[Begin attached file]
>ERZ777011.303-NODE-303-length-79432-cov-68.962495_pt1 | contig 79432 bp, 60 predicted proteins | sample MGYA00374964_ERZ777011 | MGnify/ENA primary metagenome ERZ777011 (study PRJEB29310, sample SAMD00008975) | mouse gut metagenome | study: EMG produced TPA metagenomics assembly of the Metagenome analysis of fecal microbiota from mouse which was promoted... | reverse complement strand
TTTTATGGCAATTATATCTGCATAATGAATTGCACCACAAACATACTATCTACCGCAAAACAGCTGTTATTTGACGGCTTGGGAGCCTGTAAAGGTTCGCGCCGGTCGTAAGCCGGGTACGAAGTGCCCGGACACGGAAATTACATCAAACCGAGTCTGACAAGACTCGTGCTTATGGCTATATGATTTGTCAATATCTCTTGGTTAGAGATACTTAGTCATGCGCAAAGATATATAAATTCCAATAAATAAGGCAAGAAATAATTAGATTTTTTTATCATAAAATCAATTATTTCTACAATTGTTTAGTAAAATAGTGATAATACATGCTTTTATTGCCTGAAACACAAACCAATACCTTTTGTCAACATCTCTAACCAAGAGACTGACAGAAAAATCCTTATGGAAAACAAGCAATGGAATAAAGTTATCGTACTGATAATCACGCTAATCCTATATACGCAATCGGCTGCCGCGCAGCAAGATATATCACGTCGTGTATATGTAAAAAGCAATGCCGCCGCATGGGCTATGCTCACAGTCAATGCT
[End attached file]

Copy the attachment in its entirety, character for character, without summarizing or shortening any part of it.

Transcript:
>ERZ777011.303-NODE-303-length-79432-cov-68.962495_pt1 | contig 79432 bp, 60 predicted proteins | sample MGYA00374964_ERZ777011 | MGnify/ENA primary metagenome ERZ777011 (study PRJEB29310, sample SAMD00008975) | mouse gut metagenome | study: EMG produced TPA metagenomics assembly of the Metagenome analysis of fecal microbiota from mouse which was promoted... | reverse complement strand
TTTTATGGCAATTATATCTGCATAATGAATTGCACCACAAACATACTATCTACCGCAAAACAGCTGTTATTTGACGGCTTGGGAGCCTGTAAAGGTTCGCGCCGGTCGTAAGCCGGGTACGAAGTGCCCGGACACGGAAATTACATCAAACCGAGTCTGACAAGACTCGTGCTTATGGCTATATGATTTGTCAATATCTCTTGGTTAGAGATACTTAGTCATGCGCAAAGATATATAAATTCCAATAAATAAGGCAAGAAATAATTAGATTTTTTTATCATAAAATCAATTATTTCTACAATTGTTTAGTAAAATAGTGATAATACATGCTTTTATTGCCTGAAACACAAACCAATACCTTTTGTCAACATCTCTAACCAAGAGACTGACAGAAAAATCCTTATGGAAAACAAGCAATGGAATAAAGTTATCGTACTGATAATCACGCTAATCCTATATACGCAATCGGCTGCCGCGCAGCAAGATATATCACGTCGTGTATATGTAAAAAGCAATGCCGCCGCATGGGCTATGCTCACAGTCAATGCT